Thursday marked our first day of our official Whale Watch Season! Our morning cruise got rained out, but the rain at the shoreline was actually something completely different at altitude. The storms passed by before our 1st Whales and Cocktails at Sunset Cruise, and when we looked up from our decks, we were delighted to see snow caps on both Mauna Kea and Mauna Loa!
But the view of snowy mountains had some competition when we saw some splashing out to sea. We knew we were looking at a Humpback, but we weren’t completely sure if he was slapping his pectoral fin on the surface, or if we were seeing splashes from his big flukes. We went over to investigate and got to see him come to the surface 3 different times (150 – 200 yards away) to spout and then dive for about 4 minutes, before we had to head back to the harbor.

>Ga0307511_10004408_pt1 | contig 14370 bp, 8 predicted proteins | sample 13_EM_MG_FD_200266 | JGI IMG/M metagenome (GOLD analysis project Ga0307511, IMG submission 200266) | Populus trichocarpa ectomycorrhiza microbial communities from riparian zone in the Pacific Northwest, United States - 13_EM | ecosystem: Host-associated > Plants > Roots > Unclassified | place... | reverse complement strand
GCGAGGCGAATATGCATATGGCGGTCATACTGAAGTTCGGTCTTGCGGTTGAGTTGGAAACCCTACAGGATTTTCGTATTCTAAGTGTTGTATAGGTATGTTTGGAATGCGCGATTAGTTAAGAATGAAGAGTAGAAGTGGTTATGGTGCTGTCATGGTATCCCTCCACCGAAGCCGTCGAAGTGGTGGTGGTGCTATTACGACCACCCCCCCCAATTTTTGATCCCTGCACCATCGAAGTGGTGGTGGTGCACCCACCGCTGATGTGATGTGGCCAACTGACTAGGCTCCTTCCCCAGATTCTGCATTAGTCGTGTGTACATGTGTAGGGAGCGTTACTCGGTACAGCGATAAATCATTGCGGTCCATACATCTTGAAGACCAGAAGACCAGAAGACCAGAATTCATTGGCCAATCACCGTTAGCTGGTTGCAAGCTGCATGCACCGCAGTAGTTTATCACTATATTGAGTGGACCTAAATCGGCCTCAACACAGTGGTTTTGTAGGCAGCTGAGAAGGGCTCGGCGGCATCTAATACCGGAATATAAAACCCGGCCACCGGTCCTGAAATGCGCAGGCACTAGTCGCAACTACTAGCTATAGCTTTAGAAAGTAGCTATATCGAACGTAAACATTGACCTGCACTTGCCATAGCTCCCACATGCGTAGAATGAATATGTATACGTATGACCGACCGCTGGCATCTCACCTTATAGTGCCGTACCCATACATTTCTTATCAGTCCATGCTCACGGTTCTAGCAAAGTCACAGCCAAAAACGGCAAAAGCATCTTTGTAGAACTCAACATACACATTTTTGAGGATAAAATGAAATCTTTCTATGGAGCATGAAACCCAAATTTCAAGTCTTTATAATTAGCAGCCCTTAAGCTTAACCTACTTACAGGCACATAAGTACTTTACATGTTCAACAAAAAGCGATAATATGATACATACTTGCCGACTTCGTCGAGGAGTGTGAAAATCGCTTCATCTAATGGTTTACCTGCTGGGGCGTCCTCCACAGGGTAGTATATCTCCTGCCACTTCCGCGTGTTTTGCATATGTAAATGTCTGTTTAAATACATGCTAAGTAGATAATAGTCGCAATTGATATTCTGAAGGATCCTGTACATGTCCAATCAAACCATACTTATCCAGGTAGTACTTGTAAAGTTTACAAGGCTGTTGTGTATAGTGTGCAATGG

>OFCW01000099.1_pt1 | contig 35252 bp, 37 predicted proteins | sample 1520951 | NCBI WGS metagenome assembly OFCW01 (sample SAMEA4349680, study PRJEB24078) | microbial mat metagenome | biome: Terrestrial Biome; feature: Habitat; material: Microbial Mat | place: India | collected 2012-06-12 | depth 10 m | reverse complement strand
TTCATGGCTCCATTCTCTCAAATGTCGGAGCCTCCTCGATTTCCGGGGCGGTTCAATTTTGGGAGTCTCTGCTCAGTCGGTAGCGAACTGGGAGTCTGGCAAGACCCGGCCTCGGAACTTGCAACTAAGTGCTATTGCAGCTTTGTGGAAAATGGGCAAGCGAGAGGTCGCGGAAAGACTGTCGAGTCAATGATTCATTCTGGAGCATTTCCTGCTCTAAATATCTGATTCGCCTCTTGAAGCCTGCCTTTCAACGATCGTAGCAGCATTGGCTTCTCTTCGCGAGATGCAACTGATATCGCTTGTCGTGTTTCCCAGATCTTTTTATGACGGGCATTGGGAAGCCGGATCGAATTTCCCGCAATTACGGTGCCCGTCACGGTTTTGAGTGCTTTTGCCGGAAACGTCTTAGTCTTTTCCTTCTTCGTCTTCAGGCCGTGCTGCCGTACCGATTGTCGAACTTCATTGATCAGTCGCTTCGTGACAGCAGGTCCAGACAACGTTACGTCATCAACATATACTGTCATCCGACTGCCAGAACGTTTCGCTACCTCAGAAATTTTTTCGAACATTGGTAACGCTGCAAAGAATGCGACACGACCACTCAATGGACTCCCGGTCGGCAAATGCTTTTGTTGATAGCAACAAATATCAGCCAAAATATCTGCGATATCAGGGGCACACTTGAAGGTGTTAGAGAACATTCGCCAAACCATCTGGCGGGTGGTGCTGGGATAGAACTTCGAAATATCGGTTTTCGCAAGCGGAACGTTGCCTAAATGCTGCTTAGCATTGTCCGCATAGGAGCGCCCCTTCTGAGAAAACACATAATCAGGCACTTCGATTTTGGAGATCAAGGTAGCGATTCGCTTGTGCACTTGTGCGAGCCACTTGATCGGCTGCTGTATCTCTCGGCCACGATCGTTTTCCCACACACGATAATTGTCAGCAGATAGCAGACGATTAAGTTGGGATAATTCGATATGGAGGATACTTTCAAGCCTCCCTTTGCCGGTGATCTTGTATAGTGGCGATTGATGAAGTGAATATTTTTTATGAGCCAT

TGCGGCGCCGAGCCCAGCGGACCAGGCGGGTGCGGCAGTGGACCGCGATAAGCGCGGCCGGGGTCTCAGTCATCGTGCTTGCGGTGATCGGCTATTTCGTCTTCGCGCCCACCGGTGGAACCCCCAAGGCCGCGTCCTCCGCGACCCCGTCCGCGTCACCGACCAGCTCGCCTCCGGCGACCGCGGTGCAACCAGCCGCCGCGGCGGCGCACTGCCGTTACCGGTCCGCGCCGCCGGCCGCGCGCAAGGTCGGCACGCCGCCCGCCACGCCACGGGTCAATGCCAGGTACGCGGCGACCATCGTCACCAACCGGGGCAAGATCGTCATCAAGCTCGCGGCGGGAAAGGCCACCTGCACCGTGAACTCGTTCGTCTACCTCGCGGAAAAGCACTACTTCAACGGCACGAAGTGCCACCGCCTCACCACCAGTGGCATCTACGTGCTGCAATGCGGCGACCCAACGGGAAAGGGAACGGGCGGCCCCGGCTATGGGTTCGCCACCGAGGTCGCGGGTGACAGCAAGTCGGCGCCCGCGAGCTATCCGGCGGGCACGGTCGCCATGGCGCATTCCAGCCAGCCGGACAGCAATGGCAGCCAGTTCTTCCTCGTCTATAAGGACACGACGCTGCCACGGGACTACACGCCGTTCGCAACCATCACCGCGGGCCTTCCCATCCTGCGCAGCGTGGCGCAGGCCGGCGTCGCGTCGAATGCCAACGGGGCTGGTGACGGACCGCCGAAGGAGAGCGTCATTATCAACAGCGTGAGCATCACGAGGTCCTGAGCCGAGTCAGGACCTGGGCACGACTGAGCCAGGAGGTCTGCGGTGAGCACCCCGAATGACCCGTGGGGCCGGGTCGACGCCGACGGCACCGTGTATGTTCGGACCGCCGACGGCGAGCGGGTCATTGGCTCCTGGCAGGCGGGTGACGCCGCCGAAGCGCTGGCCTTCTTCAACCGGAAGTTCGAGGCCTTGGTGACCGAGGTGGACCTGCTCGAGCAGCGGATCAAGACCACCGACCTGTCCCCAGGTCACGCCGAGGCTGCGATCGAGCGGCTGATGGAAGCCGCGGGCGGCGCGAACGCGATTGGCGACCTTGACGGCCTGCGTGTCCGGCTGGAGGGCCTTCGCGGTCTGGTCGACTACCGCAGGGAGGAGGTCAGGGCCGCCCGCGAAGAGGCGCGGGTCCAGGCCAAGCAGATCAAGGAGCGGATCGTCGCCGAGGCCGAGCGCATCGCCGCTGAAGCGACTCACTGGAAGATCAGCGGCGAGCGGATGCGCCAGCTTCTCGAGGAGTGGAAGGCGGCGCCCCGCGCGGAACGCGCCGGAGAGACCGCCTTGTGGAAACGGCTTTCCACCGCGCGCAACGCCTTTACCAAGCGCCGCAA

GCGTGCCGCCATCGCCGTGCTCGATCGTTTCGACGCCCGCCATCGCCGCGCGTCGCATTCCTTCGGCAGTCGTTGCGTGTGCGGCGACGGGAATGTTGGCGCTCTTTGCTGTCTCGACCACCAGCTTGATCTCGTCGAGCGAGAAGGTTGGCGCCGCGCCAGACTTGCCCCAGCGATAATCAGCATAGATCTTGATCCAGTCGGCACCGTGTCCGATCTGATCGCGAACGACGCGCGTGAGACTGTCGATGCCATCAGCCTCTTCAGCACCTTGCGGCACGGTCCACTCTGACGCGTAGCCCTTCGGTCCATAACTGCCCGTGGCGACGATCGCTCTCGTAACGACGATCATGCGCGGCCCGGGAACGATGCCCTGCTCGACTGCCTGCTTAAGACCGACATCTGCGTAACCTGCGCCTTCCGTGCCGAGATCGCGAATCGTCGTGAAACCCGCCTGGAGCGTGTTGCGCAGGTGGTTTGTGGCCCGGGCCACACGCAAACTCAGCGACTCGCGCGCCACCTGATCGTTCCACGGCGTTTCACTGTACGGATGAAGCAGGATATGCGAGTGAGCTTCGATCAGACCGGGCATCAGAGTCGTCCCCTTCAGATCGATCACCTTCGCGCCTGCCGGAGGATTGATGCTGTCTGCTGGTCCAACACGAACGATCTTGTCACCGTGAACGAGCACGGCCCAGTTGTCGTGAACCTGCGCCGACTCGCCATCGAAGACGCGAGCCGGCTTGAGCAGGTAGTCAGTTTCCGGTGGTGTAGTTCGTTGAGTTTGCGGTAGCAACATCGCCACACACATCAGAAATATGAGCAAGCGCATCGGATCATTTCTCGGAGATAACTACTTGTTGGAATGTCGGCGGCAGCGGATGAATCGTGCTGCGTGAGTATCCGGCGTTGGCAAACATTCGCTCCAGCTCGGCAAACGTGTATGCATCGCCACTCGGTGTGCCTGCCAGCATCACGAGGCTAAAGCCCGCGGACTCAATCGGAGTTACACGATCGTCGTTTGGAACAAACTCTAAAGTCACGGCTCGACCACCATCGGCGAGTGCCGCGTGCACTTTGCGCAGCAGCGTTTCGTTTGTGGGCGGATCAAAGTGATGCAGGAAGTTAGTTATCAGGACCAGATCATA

And though we usually don’t report on shore-based sightings, on the first day of Whale Watch Season, we’ll make an exception. Our land staff at Anaeho’omalu Bay and at the Hilton Waikoloa Village report sightings of a pod of two Humpbacks surfacing, spouting, and swimming past (and as they passed the Hilton, they were just a couple hundred yards offshore)!
Welcome to December!
Captain Claire’s Humpback Fact of the Day: The order of whales is called “Cetacean”. The order is divided into two sub-orders, based on what’s in the whales’ mouths. Whales with baleen are in the sub-order “Mysticete”, and whales with teeth are in the sub-order “Odonotocete”. Researchers do not agree on the number of species in each sub-order, but the Society for Marine Mammalogy lists 14 species of Baleen Whales, and 72 species of Toothed Whales.